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Fighting Eviction

Foreclosures more than doubled in Massachusetts in 2007, compared with the previous year. That's according to The Warren Group, a real estate and financial information firm in Boston. Its analysts predict more people will lose their homes in the state this year.

But a local group is mobilizing to resist that trend. "City Life" turned out to protest a planned eviction in Dorchester yesterday.

WBUR's Bianca Vazquez Toness was there and has this report.

TEXT OF STORY:

CROWD: No foreclosures! No evictions! No foreclosures! No evictions!

BIANCA VAZQUEZ TONESS: About 50 supporters chanted and held signs outside a two-family house in Dorchester. Inside, an African-American single mom and her three kids waited.

MELONIE GRIFFITHS-EVANS: I'm Melonie Griffiths-Evans and we're blocking an eviction that's supposed to happen at 9:30. The constable and the movers are supposed to come and move me and my children, and my two cats, out on the street with nowhere to go.

TONESS: Griffiths-Evans bought this house in 2004 enticed by low interest rates and little money down.

GRIFFITHS-EVANS: There it was the "American Dream" for less than renting. It's been the American nightmare.
The monthly payment started at $3,500 a month and ballooned to $5,000. And her mortgage broker — who she says promised to refinance after two months — didn't return her calls. The broker has since been barred from operating in the state after charges of fraud for falsifying incomes on mortgage applications.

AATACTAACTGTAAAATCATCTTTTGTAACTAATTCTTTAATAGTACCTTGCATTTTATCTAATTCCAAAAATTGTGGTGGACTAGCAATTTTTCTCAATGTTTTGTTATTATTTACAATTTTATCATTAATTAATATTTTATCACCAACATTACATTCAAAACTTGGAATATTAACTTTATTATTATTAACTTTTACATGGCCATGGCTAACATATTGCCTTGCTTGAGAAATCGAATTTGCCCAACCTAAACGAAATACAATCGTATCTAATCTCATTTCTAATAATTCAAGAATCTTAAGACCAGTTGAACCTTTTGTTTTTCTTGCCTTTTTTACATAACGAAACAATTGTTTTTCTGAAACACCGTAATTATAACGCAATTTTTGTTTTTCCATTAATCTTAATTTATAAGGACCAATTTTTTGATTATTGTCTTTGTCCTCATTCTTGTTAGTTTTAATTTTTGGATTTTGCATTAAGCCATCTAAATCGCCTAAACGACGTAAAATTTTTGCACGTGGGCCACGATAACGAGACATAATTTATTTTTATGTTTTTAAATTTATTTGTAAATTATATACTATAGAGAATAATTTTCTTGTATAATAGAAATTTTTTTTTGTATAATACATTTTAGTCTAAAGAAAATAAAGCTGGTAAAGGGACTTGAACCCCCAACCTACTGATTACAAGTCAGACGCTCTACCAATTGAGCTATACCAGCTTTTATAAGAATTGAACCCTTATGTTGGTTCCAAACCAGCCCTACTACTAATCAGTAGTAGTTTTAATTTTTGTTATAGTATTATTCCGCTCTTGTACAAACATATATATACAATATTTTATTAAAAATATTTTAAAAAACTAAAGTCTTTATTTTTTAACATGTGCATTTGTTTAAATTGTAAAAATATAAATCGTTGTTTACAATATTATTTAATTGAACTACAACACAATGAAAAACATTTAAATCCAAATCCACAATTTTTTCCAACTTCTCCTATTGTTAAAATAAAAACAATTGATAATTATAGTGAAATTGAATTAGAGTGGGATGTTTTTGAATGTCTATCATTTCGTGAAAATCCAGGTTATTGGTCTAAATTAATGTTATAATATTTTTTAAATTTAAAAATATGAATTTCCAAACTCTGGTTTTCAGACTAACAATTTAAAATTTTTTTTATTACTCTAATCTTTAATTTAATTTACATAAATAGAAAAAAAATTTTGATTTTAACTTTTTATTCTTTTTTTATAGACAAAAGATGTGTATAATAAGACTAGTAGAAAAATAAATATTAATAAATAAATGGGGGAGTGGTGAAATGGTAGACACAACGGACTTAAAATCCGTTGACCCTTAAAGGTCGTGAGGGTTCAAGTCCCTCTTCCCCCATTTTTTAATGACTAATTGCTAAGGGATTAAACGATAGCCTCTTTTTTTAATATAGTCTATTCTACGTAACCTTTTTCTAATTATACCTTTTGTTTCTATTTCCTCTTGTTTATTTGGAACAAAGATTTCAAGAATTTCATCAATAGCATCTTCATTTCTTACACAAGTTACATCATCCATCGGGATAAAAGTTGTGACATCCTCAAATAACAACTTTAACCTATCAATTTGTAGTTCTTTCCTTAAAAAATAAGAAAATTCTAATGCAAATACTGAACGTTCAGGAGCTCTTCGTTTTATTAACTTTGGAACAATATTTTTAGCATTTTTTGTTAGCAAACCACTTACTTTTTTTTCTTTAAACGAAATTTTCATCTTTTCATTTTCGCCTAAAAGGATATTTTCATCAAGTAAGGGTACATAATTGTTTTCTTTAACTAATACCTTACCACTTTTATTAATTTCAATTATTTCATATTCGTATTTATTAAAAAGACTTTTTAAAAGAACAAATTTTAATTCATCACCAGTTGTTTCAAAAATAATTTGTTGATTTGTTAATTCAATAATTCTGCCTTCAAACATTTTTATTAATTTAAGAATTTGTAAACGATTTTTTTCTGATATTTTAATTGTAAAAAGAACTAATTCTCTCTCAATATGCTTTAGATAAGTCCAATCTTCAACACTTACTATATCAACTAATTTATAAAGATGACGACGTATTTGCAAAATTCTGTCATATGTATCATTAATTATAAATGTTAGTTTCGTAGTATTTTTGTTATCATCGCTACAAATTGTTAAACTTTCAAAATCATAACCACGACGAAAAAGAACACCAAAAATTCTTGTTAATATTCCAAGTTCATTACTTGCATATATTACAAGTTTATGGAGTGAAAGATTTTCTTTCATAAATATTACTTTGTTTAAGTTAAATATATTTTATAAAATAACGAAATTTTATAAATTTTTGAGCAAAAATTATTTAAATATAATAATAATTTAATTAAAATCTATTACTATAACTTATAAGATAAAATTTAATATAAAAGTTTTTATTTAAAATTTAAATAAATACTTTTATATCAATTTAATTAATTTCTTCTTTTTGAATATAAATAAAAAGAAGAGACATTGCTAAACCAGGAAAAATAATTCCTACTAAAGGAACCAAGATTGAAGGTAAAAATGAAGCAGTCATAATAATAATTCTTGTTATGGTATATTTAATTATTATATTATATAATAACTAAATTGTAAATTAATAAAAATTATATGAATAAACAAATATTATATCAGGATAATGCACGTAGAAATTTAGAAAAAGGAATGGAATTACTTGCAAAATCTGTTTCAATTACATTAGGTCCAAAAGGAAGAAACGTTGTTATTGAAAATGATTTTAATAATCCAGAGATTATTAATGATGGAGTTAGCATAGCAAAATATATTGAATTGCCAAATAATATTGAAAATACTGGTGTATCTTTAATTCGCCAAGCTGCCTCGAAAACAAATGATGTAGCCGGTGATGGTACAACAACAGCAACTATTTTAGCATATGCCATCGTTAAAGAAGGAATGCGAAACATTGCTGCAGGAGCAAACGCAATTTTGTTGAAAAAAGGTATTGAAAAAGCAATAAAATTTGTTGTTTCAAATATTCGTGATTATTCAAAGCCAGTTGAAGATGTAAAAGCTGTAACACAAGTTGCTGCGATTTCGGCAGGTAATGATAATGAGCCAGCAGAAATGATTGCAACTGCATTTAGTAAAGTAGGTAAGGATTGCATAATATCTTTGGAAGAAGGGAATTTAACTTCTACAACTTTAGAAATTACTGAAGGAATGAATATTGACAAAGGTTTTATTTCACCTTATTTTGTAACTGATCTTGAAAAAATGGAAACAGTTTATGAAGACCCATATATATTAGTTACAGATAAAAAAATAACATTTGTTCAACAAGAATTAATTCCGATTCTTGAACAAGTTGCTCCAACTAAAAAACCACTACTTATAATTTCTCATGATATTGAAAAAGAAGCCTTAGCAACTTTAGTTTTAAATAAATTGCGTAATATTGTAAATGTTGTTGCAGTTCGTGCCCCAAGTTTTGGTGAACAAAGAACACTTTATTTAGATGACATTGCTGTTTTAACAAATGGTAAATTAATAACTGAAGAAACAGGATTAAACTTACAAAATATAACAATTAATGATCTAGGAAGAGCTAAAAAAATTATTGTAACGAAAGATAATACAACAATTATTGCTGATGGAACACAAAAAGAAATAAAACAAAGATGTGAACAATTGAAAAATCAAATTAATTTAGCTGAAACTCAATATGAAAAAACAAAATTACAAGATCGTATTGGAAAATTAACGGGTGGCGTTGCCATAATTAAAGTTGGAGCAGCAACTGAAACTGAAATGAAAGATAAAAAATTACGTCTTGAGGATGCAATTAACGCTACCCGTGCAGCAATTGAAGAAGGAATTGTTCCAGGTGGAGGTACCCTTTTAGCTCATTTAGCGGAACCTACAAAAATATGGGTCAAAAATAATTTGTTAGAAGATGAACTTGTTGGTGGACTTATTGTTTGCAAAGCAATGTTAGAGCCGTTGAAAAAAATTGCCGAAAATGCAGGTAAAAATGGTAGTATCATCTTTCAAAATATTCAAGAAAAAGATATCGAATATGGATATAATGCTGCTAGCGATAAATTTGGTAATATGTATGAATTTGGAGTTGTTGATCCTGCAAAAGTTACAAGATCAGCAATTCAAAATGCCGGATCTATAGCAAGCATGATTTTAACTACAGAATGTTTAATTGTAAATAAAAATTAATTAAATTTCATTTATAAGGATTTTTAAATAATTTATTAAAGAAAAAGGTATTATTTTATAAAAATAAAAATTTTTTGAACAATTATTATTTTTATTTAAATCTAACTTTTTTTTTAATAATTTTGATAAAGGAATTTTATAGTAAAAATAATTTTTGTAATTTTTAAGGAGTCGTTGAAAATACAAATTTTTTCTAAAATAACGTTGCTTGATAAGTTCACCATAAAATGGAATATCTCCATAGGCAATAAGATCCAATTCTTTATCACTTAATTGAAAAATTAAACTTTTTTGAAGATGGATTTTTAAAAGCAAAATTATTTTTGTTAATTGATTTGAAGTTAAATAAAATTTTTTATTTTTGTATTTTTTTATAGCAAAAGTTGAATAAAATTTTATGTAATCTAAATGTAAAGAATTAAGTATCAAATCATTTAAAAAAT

Griffiths-Evans is not alone in foreclosure. Her Dorchester neighbors are losing their homes far more than residents of other parts of Boston.

But now the group City Life, which has spent the last 30 years fighting for tenants' rights, has taken up the cause of homeowners after foreclosure. They organized this protest — or blockade, as they call it — and vowed to do the same for a hand full of homeowners who face eviction this month.

Steve Meachum says City Life isn't fighting to retain ownership. They're fighting to let the former owners stay in their homes as renters.

STEVEN MEACHUM: We estimate that over 1,500 families all over Boston will be evicted, forcibly evicted, and there's no reason for it. The banks can keep these folks as tenants or sell the building as occupied.

TONESS: On this day, the protesters claim victory. The constable postponed the eviction according to Griffiths-Evans' lawyer.....

And the proud 38-year-old mom jumped up and down as if she were one of her teenage kids.

GRIFFITHS-EVANS: We're going to take back our cities! We're going to take back our neighborhoods! We're going to do what's right for families, not what's right for bankers!

TONESS: But the bankers say they aren't property management companies.

BILL RINEHART: We have a fiduciary responsibility to the investor or investors.

TONESS: Bill Rinehart is vice president for Ocwen Loan Servicing, LLC. That's the Florida-based company that services Griffiths-Evans' mortgage.

Rinehart says the firm has no intention of calling off the eviction.

RINEHART: I don't believe anyone in the industry who is servicing the loan is set up to be a landlord.

TONESS: Griffiths-Evans says even if the bank doesn't allow her and her family to stay as renters; she wants to be an example for other people facing foreclosure.

GRIFFITHS-EVANS: Never think you're alone, never be too ashamed, never be too embarrassed! This is just my part of my fall...but I'm showing you guys I can get up, my kids can get up, and every other home owner can get up!

TONESS: Meantime, the tenants' rights group plans to continue the fight as more people face losing their homes. And they're bracing for Melonie Griffiths-Evans eventual eviction, and hoping she gets 48 hours notice.

For WBUR, I'm Bianca Vazquez Toness.

This program aired on January 24, 2008. The audio for this program is not available.

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